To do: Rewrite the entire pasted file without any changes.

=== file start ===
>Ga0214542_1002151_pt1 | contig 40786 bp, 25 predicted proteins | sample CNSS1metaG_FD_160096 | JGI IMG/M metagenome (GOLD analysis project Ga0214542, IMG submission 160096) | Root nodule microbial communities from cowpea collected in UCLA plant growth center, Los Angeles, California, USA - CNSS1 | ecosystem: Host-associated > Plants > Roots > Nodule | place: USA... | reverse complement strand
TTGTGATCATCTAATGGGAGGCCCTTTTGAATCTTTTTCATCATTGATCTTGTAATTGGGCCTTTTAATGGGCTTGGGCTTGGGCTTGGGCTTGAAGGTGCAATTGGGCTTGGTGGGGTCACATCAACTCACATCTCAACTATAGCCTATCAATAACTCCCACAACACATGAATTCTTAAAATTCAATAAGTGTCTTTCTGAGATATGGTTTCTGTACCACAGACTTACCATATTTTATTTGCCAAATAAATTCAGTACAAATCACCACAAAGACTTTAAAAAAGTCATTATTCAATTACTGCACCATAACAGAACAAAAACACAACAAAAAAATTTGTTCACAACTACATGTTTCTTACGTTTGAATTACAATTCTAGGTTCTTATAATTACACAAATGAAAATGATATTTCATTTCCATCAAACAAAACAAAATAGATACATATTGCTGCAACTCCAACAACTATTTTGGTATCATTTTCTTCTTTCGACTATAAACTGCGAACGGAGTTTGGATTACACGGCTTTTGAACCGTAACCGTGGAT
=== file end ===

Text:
>Ga0214542_1002151_pt1 | contig 40786 bp, 25 predicted proteins | sample CNSS1metaG_FD_160096 | JGI IMG/M metagenome (GOLD analysis project Ga0214542, IMG submission 160096) | Root nodule microbial communities from cowpea collected in UCLA plant growth center, Los Angeles, California, USA - CNSS1 | ecosystem: Host-associated > Plants > Roots > Nodule | place: USA... | reverse complement strand
TTGTGATCATCTAATGGGAGGCCCTTTTGAATCTTTTTCATCATTGATCTTGTAATTGGGCCTTTTAATGGGCTTGGGCTTGGGCTTGGGCTTGAAGGTGCAATTGGGCTTGGTGGGGTCACATCAACTCACATCTCAACTATAGCCTATCAATAACTCCCACAACACATGAATTCTTAAAATTCAATAAGTGTCTTTCTGAGATATGGTTTCTGTACCACAGACTTACCATATTTTATTTGCCAAATAAATTCAGTACAAATCACCACAAAGACTTTAAAAAAGTCATTATTCAATTACTGCACCATAACAGAACAAAAACACAACAAAAAAATTTGTTCACAACTACATGTTTCTTACGTTTGAATTACAATTCTAGGTTCTTATAATTACACAAATGAAAATGATATTTCATTTCCATCAAACAAAACAAAATAGATACATATTGCTGCAACTCCAACAACTATTTTGGTATCATTTTCTTCTTTCGACTATAAACTGCGAACGGAGTTTGGATTACACGGCTTTTGAACCGTAACCGTGGAT